A row of historic buildings at a junction on Maximilianstraße each on in a different period colour.

Visiting Augsburg, Bavaria, Germany

In En-Route, Europe, Germany, Our Journeys, Trip-Types, World Travel by Janis6 Comments

A Bavarian city with an intriguing history

So, you’re toying with the idea of heading off to Bavaria in southern Germany, why not try something different and visit Augsburg. Often when you think of Bavaria, after you dismissed the thought of bratwurst and steins of beer from your mind. You may choose the historic cities of Munich or Nuremberg, (which are both great by the way, particularly at Christmas time). 
A view from the corner of Rathausplatz in Augsburg past a cafe's table and chairs towards the city's historic town hall. The Rathaus has two verdigris domes and sits alongside a church with a matching tower

Storm clouds brewing over the Rathaus

However, we thought on this Lakes and Lederhosen revival road trip, we’d try somewhere slightly different. And Augsburg was ticking a lot of boxes for us it had, history, charm and culture.

Augsburg is also one of Germany’s oldest towns and was founded in 15 BC by the Romans and named after the emperor Augustus.

Augsburg was furthermore a Free Imperial City from 1276 to 1803.

Quick Links

A view along Herrengasse in the Fuggerei

Herrengasse in the Fuggerei

What to see in Augsburg?

What better place to start than the Rathausplatz, the heart of so many German towns and cities? Just within this square, we have the Perlachturm, which is a 70-metre-tall tower. The Perlach Tower was originally built as a Watchtower in 989.
A tall bell tower, illuminated against the night sky, known as the Perlachturm.

Perlachturm at night

Just next to the Perlach Tower is eye-catching Renaissance-style Town Hall, which was built in 1620.

However, due to an air-raid in February 1944 causing extensive damage, the Rathaus and its beautiful façade were restored to their former glory in 1955.

The Rathaus & Perlachturm from the Rathausplatz lit against the clear night sky.
You have to head inside, as there’s more to this Rathaus that meets the eye.

So close to Munich

Augsburg is only around 50 miles (80km) from Munich, so, you could easily make it into a day trip.

A reference guide

I love nothing more than planning a trip and so often I use the DK Eyewitness books.  I find them  extremely informative, easy to follow and the pictures and maps tempt you into discovering more.

We used a previous version of this book to plan our Germany road trips, now you can grab the revised copy.

Golden Hall, Augsburg

As the Goldener Saal (Golden Hall) succumbed to the same fate as the exterior of the Town Hall, the painstaking restoration was not fully completed until 1996. 
The intricately decorated ceiling of the Golden Hall.
Ceiling of the Golden Hall
The magnificent golden ceiling and replacement of the marble floor were completed from 1980 to 1984. The wall frescoes posed more challenging and were completed in 1996. 
A vast decorated door & ceiling of the Golden Hall of the Rathaus.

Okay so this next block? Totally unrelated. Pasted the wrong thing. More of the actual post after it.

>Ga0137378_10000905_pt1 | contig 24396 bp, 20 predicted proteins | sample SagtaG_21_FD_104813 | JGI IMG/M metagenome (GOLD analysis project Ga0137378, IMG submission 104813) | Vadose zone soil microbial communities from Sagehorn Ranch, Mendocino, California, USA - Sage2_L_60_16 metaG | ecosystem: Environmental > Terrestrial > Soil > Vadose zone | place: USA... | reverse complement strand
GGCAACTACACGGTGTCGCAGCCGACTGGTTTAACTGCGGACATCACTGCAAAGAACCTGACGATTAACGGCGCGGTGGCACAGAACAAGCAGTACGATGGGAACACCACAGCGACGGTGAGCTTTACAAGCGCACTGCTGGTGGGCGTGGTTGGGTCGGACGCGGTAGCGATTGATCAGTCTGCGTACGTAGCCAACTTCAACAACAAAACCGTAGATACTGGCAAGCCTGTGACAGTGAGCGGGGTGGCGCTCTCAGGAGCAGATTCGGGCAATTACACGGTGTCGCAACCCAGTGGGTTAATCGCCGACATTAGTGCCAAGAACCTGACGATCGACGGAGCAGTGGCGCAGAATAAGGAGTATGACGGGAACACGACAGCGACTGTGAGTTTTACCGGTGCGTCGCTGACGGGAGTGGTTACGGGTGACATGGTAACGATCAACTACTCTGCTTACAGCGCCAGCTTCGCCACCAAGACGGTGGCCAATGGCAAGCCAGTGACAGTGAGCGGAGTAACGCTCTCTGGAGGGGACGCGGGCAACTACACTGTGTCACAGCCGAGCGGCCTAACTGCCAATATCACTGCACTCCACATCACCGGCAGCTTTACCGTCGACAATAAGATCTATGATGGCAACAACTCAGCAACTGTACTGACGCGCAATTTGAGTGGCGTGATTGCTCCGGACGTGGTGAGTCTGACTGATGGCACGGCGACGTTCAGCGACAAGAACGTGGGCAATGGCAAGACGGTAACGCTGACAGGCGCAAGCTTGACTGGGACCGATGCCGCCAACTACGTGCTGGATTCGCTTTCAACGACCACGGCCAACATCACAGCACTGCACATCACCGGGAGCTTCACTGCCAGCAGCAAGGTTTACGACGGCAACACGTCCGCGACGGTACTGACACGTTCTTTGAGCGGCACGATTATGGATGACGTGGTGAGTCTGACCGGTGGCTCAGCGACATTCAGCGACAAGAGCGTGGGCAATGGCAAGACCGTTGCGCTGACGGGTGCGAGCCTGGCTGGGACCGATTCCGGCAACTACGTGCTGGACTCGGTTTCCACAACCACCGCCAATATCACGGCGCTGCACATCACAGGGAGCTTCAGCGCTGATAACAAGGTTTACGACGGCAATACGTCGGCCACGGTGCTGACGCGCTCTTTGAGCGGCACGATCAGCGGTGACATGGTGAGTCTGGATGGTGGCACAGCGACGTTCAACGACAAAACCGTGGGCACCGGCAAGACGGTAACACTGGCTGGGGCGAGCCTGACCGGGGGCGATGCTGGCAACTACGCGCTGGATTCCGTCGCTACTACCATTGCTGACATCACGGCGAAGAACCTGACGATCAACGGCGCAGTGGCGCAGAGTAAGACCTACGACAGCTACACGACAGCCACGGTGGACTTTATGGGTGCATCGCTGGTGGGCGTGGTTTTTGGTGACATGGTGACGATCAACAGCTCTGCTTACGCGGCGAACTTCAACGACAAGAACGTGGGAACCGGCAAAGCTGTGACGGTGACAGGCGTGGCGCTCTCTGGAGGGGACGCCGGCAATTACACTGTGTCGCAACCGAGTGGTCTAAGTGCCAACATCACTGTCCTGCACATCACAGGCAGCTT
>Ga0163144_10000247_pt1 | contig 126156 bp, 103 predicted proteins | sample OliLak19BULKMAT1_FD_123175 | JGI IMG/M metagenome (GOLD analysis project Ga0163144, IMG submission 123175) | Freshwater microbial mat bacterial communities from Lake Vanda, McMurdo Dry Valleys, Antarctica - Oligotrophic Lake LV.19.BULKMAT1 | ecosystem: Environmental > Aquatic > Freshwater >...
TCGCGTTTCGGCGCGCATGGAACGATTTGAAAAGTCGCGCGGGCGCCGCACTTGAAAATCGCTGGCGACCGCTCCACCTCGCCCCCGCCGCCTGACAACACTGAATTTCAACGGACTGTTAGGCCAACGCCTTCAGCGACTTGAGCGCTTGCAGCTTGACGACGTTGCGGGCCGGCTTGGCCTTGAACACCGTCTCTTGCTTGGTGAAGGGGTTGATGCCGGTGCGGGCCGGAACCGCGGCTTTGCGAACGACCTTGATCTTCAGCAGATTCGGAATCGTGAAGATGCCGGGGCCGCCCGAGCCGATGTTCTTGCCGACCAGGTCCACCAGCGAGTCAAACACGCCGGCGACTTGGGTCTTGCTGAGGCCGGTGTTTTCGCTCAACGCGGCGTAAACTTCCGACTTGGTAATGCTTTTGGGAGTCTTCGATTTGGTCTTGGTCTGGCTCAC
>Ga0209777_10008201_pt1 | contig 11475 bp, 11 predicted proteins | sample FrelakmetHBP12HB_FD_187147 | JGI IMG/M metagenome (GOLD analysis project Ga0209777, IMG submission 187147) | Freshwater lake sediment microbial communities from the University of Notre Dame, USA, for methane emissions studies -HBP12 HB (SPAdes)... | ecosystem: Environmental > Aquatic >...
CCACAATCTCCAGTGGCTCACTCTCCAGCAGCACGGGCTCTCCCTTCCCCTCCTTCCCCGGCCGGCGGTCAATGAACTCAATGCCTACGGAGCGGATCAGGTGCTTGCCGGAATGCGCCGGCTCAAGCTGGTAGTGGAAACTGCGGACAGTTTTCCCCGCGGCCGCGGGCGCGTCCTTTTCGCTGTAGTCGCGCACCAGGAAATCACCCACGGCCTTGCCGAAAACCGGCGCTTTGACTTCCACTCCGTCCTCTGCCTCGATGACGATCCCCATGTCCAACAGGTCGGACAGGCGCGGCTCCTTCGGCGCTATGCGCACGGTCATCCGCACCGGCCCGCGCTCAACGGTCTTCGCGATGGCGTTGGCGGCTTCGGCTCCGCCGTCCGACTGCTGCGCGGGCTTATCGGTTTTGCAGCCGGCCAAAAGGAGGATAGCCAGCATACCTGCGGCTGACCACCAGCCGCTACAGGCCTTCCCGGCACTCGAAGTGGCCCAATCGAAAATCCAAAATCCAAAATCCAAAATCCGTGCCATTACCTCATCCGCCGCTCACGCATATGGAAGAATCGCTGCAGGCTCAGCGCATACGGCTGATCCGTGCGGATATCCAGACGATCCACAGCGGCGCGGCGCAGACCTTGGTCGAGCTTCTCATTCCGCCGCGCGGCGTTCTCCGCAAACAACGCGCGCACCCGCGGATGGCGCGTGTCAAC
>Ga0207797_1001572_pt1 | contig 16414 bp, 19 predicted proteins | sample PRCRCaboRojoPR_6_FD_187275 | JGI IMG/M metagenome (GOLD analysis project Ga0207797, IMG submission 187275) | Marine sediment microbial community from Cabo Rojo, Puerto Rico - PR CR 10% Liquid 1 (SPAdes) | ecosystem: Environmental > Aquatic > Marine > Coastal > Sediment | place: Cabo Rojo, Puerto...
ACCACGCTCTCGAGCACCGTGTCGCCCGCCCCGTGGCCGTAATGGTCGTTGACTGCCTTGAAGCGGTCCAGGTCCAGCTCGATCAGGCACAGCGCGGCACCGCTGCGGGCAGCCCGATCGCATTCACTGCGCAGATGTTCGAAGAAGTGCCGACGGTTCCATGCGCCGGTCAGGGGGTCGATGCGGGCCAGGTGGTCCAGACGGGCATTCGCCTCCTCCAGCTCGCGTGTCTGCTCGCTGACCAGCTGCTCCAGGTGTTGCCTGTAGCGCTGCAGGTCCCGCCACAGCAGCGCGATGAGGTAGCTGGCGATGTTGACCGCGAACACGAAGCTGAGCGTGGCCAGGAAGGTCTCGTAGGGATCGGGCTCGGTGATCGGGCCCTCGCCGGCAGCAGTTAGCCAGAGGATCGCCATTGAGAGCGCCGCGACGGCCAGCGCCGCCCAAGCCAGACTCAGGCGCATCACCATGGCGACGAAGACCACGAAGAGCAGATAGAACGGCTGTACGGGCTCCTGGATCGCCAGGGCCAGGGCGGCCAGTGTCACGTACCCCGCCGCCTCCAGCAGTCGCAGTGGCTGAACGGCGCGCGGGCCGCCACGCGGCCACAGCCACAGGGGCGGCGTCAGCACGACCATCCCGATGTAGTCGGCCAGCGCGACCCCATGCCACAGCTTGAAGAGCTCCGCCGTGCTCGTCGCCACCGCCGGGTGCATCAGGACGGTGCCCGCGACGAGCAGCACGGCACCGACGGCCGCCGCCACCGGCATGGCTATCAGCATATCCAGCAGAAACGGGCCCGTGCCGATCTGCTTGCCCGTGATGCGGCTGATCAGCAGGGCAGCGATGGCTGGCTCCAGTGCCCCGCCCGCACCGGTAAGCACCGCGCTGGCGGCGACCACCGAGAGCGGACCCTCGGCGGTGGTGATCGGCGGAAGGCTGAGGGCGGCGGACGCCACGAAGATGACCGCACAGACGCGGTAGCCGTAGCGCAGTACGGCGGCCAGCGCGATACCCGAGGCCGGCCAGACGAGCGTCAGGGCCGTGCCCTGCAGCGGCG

Intricate detail within the Golden Hall
A decorated door of the Golden Hall with an ornate painting above it.
Goldener Saal
The incredible amount of care and detail in bringing the Golden Hall back to its previous splendour is impressive. The entrance fee for the Goldener Saal is just €2.50.

Maximilianstrasse, Augsburg

Maximilianstraße, as it’s correctly written, runs through the heart of the Old Town in Augsburg. It’s along this road that so many of Augsburg’s historical buildings, fountains and churches can be found.
A row of historic buildings at a junction on Maximilianstraße each on in a different period colour.
A street view of the Hercules fountain in Maximilianstraße with St. Ulrich’s and St Afra’s Abbey in the distance.
Hercules Fountain, Maximilianstraße
Looking up at the Mercury fountain against the backdrop of a couple of colourful period buildings.
Mercury Fountain, Maximilianstraße

St. Ulrich’s and St Afra’s Abbey

We started at the south end of this notable street and visited St. Ulrich’s and St Afra’s Abbey. One of two dual denominated churches in Augsburg, St. Ulrich’s and St Afra’s Abbey being Catholic and Lutheran.
Looking up and the onion-domed bell tower of St. Ulrich’s and St Afra’s Abbey.
St. Ulrich’s and St Afra’s Abbey
A view down the aisle towards the nave of the St. Ulrich’s and St Afra’s Abbey.
Inside St. Ulrich’s and St Afra’s Abbey
Take a peek inside the church as it’s rather beautiful and very ornate. Also, I noticed an inordinately large number of confessional boxes, not too sure what that’s all about, perhaps they had a lot to absolved for years ago.

Take a stroll

Prior to heading north along Maximilianstraße, take a wander around the cobbled lanes of Spitalgasse. Around this area of Augsburg, you’ll find some lovely old buildings, churches, towers and also the Augsburger Puppenkiste. This puppet theatre has been entertaining folk young and old since 1948.
The grand doorway to the puppet theatre.

Augsburger Puppenkiste

Looking down the street towards the Rotes Tor which translates to the Red Tower. A tower within the ancient city walls with a gateway at the base.
Rotes Tor (Red Tower)
Another structure to be found along here is the Red Tower (Rotes Tor) which was renovated in the 20th-century; however, was once a gate forming part of the original fortifications. 

Why not?

Start creating your own Bavarian adventure and discover the historic city of Augsburg for yourself. You can fly into Germany’s delightful city of Munich.  Search for your flights in one easy place with ebookers.com and open up a world of options. Over 400 airlines are scanned for your favoured routes and chosen dates.

Back on Augsburg’s “The Imperial Mile”

As you head north along Maximilianstraße, also known as the “Imperial Mile” you can see Schaezlerpalais. A beautiful Baroque Palace, beyond its walls, are lovely gardens, courtyards and a Rococo ballroom.
The Schaezlerpalais from the Hercules fountain on Maximilianstraße.
Strolling further along past the Hercules Fountain, one of three eye-catching fountains along this stretch of road, you’ll see the Fuggerhäuser (Fugger houses). The Fugger’s were a wealthy banking family that became extremely prominent within Augsburg. The original buildings were destroyed during WWII, they were rebuilt in 1951 by Carl Fürst Fugger-Babenhausen. Although it still houses beautiful courtyards and gardens, it is now the Fürst Fugger Privatbank.
A pair of large wooden gates, decorated with a twin-headed eagle and a heraldic shield that mark the entrance to the Fürst Fugger Privatbank.